Though he was already nominated for an Oscar for his supporting performance in Cinderella Man, and though he is in a number of big-budget movies seen by a huge amount of people, Paul Giamatti is still a seriously underrated actor. His ability to incorporate different characters (even though he is usually cast as villainous ones) is uncanny, and he’s such a valuable player for some movies he downright elevates them just for being there.
He very rarely appears as the lead, but when he does (like on some of the examples below) he proves himself to be a leading man waiting to happen. Though Hollywood doesn’t treat him the way it should, and that probably won’t change, movie fans can and should appreciate the work he’s doing, bringing interesting characters to life on a wide range of genres and styles.
10. The Illusionist (Neil Burger, 2006)
Though all eyes were irrevocably on Edward Norton’s mesmerizing performance as Eisenheim, the titular magician in Neil Burger’s The Illusionist, Giamatti’s turn as the police inspector fascinated by the main character’s tricks on stage is just as important to the balance of this wonderful movie.
Playing a character’s whose position in the dispute between Eisenheim and Crown Prince Leopold (Rufus Sewell) is complicated, to say the least, Giamatti gets to build a performance struck between two chords – the uttermost admiration he feels for Eisenheim’s art clashing with his duties toward Leopold and his pervasive attempts to solve the mystery of the film and get one step ahead of the titular illusionist.
Already a great film on its own, The Illusionist gains in weight and precision with Giamatti on its cast.
9. Shoot ‘Em Up (Michael Davis, 2007)
This one’s a real treat. Anyone looking for the absolute peak in Giamatti’s run of mischievous, demented and pesky villains can go straight to Shoot ‘Em Up, a undoubtedly tasteless, but still kind of fun, collection of insane action sequences and a plot that couldn’t stand to be thinner.
Giamatti’s one-liners and his bigger-than-life portrayal of his character’s mannerisms make for such good fun you can almost forgive Clive Owen for his by-the-numbers performance in a movie that’s anything but by-the-numbers. In a way, Giamatti even manages to keep his character grounded in a sense of reality peculiar do Davis’ script, making him a middleman as “ordinary”, in a lot of ways, as his other characters.
In a movie that offers up a fast-paced, insanely cranked up narrative, Giamatti stands as the strong center of Shoot ‘Em Up’s tone.
8. The Nanny Diaries (Sheri Springer Berman & Robert Pulcini, 2007)
Reteaming with Shari Springer Berman and Robert Pulcini, his directors in American Splendor, Giamatti does impressive work with not much screen time in The Nanny Diaries.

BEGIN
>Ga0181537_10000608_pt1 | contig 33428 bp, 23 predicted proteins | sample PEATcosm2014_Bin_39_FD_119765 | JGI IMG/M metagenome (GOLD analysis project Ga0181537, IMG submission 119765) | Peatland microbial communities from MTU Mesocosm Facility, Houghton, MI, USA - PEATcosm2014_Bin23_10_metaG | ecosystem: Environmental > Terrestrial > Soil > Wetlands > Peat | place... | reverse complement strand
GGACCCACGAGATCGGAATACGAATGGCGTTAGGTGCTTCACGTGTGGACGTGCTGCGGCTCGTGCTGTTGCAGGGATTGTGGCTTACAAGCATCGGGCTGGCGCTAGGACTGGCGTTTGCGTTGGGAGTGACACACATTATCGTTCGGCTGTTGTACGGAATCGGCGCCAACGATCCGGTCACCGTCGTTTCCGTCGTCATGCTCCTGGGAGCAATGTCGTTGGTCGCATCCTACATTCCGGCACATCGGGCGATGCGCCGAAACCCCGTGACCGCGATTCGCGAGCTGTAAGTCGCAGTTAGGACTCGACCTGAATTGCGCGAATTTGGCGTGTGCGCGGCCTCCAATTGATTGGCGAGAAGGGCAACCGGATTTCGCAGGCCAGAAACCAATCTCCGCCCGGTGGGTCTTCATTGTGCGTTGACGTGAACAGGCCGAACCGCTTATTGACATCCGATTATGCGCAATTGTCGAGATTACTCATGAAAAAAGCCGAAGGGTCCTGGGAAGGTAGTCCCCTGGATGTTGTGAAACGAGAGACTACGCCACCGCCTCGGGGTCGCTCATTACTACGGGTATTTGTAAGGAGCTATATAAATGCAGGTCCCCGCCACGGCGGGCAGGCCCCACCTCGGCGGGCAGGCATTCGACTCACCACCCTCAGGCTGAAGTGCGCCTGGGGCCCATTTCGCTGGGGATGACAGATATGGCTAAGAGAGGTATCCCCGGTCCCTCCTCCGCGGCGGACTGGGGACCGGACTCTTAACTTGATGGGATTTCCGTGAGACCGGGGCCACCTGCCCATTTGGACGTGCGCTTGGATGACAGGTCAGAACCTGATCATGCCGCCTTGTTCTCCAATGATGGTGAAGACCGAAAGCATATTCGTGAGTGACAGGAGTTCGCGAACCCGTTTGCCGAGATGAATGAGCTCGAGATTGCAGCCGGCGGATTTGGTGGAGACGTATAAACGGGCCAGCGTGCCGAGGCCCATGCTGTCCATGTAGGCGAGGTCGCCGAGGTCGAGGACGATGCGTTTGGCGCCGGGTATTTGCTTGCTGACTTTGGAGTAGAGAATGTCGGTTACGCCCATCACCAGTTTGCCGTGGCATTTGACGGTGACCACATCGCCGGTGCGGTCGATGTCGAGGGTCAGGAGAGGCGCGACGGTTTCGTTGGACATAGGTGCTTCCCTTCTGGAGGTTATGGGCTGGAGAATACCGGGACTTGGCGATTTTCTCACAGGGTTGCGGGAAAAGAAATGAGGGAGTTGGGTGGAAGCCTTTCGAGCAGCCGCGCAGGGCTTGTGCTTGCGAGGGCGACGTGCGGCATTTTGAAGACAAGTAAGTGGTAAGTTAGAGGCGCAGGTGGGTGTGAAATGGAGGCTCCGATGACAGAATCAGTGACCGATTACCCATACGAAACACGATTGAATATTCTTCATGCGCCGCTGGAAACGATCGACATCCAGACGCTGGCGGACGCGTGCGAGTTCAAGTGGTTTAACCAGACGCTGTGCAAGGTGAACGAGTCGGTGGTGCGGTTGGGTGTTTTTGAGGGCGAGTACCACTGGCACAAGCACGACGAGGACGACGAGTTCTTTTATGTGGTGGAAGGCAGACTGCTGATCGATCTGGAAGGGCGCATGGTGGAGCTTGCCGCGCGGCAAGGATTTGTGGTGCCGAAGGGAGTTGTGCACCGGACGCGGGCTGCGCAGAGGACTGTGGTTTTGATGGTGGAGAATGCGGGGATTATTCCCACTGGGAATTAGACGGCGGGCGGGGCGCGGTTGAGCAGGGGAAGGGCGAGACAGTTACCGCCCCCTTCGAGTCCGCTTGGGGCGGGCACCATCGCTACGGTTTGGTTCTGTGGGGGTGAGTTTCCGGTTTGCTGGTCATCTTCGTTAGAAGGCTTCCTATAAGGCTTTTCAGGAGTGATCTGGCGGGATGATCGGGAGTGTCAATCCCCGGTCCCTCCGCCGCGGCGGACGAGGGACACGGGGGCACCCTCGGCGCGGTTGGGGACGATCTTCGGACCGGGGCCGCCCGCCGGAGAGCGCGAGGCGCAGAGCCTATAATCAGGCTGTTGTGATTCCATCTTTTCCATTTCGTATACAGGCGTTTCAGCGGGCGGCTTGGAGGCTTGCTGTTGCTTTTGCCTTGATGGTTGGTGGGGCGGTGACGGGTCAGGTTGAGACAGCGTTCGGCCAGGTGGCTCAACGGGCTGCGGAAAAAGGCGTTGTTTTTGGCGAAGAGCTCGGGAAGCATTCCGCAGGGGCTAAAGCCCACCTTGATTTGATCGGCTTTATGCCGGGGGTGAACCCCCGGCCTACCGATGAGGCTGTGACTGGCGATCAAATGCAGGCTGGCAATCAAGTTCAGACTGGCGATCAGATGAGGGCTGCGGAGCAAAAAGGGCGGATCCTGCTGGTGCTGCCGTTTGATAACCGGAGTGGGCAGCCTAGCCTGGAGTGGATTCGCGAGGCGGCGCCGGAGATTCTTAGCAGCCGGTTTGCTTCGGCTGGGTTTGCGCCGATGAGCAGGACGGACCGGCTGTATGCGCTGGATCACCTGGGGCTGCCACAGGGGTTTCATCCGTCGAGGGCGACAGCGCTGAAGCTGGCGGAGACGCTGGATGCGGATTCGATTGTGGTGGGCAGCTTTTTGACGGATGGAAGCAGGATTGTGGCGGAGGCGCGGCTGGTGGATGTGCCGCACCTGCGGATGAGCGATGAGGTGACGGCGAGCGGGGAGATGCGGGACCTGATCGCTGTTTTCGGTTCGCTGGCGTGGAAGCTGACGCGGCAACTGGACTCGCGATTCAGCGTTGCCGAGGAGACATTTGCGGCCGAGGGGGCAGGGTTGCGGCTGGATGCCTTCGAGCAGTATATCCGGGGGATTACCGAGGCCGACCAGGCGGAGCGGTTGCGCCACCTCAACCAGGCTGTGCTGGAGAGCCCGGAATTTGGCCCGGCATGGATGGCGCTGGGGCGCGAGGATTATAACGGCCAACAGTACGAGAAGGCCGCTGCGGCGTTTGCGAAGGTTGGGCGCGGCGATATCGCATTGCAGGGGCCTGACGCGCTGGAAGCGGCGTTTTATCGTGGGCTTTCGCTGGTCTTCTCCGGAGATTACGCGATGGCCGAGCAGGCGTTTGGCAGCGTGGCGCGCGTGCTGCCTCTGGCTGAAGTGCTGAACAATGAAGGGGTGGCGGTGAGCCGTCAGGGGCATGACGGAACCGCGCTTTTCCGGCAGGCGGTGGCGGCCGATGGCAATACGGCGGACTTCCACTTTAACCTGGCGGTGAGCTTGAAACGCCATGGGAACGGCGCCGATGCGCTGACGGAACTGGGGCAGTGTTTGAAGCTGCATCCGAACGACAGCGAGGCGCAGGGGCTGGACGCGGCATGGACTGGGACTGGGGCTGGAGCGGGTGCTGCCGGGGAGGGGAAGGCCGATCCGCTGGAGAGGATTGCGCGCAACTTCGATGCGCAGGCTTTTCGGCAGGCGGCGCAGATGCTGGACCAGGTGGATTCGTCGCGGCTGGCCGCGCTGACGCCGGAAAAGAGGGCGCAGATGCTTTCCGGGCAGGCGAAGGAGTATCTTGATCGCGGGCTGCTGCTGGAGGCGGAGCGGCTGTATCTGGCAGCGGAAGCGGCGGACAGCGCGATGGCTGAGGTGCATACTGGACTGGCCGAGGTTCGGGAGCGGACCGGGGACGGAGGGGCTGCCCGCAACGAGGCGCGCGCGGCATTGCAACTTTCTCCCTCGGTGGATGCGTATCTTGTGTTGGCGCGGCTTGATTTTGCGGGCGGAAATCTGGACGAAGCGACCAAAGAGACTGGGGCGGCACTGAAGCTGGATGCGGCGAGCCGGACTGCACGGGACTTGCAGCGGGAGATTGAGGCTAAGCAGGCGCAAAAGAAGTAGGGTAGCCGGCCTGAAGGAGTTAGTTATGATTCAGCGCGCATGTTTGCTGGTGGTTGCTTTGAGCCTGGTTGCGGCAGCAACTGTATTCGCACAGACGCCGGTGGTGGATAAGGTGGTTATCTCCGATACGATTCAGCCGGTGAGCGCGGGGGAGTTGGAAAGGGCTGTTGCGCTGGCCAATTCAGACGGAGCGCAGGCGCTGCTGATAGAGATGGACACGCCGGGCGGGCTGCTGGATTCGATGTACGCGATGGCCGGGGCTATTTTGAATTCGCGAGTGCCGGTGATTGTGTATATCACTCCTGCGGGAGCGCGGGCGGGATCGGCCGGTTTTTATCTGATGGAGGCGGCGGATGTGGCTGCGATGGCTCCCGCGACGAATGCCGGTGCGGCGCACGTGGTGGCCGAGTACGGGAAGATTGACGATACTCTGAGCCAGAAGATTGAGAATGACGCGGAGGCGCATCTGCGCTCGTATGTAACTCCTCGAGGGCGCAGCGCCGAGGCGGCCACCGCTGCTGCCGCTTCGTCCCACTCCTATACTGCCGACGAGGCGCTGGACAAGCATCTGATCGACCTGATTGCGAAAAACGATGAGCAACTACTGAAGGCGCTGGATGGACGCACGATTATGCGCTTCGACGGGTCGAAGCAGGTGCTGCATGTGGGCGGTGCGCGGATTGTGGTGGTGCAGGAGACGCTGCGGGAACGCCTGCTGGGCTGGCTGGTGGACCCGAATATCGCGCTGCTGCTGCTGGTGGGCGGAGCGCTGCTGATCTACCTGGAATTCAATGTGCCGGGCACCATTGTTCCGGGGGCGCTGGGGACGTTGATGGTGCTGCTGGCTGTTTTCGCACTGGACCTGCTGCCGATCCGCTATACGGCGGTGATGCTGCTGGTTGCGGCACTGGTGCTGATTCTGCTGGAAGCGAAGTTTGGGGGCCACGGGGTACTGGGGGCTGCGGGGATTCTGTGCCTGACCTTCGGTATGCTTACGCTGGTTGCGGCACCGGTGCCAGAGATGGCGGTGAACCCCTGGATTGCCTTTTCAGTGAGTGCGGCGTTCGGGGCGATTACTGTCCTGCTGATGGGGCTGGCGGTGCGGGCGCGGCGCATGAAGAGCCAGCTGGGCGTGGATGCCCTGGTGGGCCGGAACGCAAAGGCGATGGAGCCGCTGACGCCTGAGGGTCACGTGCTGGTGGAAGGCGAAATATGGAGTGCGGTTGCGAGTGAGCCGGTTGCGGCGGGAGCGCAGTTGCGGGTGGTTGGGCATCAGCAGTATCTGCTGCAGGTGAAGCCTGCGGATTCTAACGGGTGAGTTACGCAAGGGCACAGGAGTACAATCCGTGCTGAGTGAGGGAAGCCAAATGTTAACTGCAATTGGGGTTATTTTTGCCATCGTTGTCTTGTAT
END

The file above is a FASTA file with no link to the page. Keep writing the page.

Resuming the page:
The movie, a well-meaning but lackluster romantic comedy, finds its saving graces in Giamatti and Laura Linney, both fantastic playing the parents to the kid Scarlett Johansson’s titular nanny cares for. They’re both written as stereotypes that later peel off into real, believable characters, showing the neglect, contempt and complicated feelings they have for each other and for their child. It’s an ugly picture painted in rich and very human colors by both Giamatti and Linney.
This is a clear case of a great actor elevating the movie he’s in.
7. The Last Station (Michael Hoffman, 2009)
Not a lot of people would highlight Giamatti’s performance in The Last Station, Michael Hoffman’s affecting account of the last days of Leo Tolstoy’s life and his contemptuous marriage with Countess Sofya.
With Helen Mirren and Christopher Plummer delivering terrific performances and showing incredible chemistry, and James McAvoy providing the spectator surrogate with the quiet competence he has consistently proven, it’s hard to pay attention to Giamatti’s staunch and “loyal” advisor to Tolstoy, Chertkov. When he gets to be on screen, though, his reading of the character works like a charm – Giamatti’s Chertkov is slightly suspicious while being entirely grave, and he does ensemble work beautifully, as usual.
In a great movie like The Last Station, Giamatti’s performance manages to shine through even when stacked against so many great actors.
6. The Congress (Ari Folman, 2013)
This movie and Saving Mr. Banks are the best examples to counter the argument that Giamatti “always plays the same character” – his slimy villains, full of spiteful mannerisms, are the direct opposite of his part in The Congress, Ari Folman’s half-animated, half-live action sci fi epic.
As the doctor that treats Robin Wright’s sick son, Giamatti plays it straight and brings gravitas to the role, delivering his few but crucial lines with commitment to the weird plot of Folman’s movie. It also showcases Giamatti’s strength as an ensemble player – it’s striking how his interactions with every actor he appears with are natural and productive for every film he’s in.
Though many people think of The Congress as a misdirected effort by Folman, it’s hard to knock Giamatti’s performance as one of the best things on it.